At the end of August 2019, a car accident in Hockessin, Delaware, became a scene straight out of a Hollywood blockbuster movie. According to news reports about the crash, an SUV forced a sedan off the roadway. The sedan then careened down a steep embankment and landed on its roof in a creek, all before bursting into flames.
In any car accident, you may expect to sustain a variety of injuries, including broken bones, whiplash, bruising and muscular pain. You may not realize, though, that car fires are not exactly rare in the United States. In fact, according to the Federal Emergency Management Agency, about 12% of all calls fire departments receive involve motor vehicle fires. Naturally, in any car fire, you may sustain a serious burn.
Gasoline and sparks
Most cars on the road today have internal combustion engines. To create the power that accelerates your vehicle, the engine burns a combination of fuel and air. To ensure that you can drive more than a few feet, your car also has a storage tank that may hold 15 or 16 gallons of fuel. If a spark encounters unburned fuel or fuel fumes in the tank, fuel lines or engine, a fire may be imminent.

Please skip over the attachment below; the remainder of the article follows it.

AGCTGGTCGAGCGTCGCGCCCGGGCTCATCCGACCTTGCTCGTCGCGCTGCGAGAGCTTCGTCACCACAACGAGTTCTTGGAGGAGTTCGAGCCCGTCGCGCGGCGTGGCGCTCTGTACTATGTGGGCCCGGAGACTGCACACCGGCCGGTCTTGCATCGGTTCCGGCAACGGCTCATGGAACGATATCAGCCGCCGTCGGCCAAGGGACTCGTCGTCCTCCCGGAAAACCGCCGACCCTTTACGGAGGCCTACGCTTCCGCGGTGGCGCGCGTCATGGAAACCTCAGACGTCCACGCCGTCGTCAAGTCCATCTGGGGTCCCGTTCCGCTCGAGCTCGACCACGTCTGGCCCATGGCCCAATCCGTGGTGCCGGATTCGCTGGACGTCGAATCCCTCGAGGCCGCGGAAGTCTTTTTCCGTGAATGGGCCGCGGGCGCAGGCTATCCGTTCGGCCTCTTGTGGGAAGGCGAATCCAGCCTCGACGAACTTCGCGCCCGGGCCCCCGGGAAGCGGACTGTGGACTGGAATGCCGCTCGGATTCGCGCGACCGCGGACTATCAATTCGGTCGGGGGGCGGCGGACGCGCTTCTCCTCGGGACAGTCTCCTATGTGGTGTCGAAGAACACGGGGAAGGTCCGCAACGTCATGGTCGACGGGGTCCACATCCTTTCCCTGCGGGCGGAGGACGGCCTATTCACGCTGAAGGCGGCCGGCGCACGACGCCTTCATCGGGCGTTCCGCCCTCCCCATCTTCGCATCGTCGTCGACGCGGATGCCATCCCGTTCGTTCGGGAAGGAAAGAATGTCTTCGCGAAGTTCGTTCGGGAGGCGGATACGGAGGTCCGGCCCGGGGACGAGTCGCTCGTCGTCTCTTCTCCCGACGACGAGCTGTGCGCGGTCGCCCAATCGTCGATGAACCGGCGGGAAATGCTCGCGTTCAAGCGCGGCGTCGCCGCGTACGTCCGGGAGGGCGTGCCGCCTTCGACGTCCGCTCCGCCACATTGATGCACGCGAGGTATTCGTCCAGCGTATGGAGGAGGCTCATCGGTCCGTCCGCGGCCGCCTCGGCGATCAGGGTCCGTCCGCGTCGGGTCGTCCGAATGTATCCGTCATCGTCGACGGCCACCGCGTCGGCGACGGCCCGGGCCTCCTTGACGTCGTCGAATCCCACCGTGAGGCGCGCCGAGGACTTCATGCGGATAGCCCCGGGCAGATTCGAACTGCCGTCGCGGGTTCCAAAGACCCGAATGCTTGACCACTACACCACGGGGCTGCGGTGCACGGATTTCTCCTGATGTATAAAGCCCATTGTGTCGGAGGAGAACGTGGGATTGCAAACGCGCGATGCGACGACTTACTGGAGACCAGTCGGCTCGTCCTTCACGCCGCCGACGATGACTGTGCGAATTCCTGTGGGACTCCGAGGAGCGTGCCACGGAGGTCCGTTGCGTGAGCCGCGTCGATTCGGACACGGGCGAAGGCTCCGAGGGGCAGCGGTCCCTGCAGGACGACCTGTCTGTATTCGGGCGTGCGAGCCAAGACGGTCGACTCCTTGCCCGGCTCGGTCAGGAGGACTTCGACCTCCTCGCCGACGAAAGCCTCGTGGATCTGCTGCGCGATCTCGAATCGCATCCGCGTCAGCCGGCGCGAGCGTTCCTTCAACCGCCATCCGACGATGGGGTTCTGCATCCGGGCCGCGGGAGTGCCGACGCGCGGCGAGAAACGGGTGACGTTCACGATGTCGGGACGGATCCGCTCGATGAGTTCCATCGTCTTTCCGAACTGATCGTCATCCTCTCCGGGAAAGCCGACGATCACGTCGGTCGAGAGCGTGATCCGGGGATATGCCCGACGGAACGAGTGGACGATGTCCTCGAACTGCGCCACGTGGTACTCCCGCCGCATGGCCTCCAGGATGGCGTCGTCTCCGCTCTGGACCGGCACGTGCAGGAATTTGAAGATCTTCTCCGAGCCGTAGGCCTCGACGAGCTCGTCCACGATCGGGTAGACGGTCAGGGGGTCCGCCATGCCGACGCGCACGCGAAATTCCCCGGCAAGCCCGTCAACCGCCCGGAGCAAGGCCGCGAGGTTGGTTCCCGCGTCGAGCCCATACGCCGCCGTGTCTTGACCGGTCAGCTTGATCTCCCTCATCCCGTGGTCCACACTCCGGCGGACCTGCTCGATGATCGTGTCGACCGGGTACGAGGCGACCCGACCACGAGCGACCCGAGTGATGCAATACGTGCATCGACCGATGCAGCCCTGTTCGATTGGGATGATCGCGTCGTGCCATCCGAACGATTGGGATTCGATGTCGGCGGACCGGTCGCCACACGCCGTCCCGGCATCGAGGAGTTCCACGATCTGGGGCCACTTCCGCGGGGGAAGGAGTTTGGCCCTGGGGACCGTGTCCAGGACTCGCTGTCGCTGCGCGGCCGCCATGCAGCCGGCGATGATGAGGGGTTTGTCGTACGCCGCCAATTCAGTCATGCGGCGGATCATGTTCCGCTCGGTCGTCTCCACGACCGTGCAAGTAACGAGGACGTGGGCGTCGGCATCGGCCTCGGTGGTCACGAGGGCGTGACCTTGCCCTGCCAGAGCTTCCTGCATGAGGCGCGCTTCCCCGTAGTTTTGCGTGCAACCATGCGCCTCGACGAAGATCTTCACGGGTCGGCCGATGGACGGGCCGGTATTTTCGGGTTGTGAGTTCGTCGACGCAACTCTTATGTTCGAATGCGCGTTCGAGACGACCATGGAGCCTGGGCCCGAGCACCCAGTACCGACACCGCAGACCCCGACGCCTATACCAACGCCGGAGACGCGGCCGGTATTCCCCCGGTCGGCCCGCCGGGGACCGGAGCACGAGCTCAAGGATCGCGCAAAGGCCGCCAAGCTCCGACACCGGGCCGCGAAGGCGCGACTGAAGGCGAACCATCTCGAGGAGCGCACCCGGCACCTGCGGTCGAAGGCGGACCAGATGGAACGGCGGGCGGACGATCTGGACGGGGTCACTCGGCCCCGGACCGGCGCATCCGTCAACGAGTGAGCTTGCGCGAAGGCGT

When your low-fuel light illuminates, you likely drive to the nearest gas station ASAP. There, you expect a steady supply of fuel to move from the pump into your vehicle. Of course, suppliers must routinely replenish gasoline in underground tanks. Typically, trucks deliver new fuel supplies. If you are in a collision with a gasoline truck, spilled fuel may ignite. Because fuel burns fast and unpredictably, you may be unable to escape a fire.
It is not only gasoline trucks that haul potentially dangerous materials. Some trucks on U.S. highways carry explosives, gases, flammable liquids and combustible materials. If any of these items catch fire during an accident involving your vehicle, you may sustain a serious burn. Further, some chemicals may burn your skin, even if they do not ignite.
In car crashes, you can burn yourself in several ways. Unfortunately, recovering from a burn may require surgery, rehabilitation and therapy. As such, if you have sustained a serious burn in a wreck, you may need to pursue compensation from the negligent or reckless driver who caused it.